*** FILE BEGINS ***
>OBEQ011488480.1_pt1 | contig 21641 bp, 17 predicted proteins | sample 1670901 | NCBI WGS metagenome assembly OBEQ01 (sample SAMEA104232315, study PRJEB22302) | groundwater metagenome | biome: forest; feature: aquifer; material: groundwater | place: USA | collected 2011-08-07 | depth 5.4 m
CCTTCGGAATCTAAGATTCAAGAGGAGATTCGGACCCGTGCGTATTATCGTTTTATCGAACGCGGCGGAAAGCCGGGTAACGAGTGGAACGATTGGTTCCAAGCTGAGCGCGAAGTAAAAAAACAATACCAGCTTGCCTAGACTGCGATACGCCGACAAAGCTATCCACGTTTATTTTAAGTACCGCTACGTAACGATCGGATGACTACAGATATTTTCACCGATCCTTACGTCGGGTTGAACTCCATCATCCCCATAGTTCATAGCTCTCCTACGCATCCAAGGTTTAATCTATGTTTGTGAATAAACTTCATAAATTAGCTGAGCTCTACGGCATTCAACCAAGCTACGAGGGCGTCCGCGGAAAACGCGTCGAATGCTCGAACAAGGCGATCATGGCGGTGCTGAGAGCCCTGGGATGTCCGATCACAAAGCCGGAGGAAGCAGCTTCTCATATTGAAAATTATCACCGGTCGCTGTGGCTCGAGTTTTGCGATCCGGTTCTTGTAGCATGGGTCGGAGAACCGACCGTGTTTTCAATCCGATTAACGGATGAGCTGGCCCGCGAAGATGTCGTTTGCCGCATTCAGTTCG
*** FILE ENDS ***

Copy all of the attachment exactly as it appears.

>OBEQ011488480.1_pt1 | contig 21641 bp, 17 predicted proteins | sample 1670901 | NCBI WGS metagenome assembly OBEQ01 (sample SAMEA104232315, study PRJEB22302) | groundwater metagenome | biome: forest; feature: aquifer; material: groundwater | place: USA | collected 2011-08-07 | depth 5.4 m
CCTTCGGAATCTAAGATTCAAGAGGAGATTCGGACCCGTGCGTATTATCGTTTTATCGAACGCGGCGGAAAGCCGGGTAACGAGTGGAACGATTGGTTCCAAGCTGAGCGCGAAGTAAAAAAACAATACCAGCTTGCCTAGACTGCGATACGCCGACAAAGCTATCCACGTTTATTTTAAGTACCGCTACGTAACGATCGGATGACTACAGATATTTTCACCGATCCTTACGTCGGGTTGAACTCCATCATCCCCATAGTTCATAGCTCTCCTACGCATCCAAGGTTTAATCTATGTTTGTGAATAAACTTCATAAATTAGCTGAGCTCTACGGCATTCAACCAAGCTACGAGGGCGTCCGCGGAAAACGCGTCGAATGCTCGAACAAGGCGATCATGGCGGTGCTGAGAGCCCTGGGATGTCCGATCACAAAGCCGGAGGAAGCAGCTTCTCATATTGAAAATTATCACCGGTCGCTGTGGCTCGAGTTTTGCGATCCGGTTCTTGTAGCATGGGTCGGAGAACCGACCGTGTTTTCAATCCGATTAACGGATGAGCTGGCCCGCGAAGATGTCGTTTGCCGCATTCAGTTCG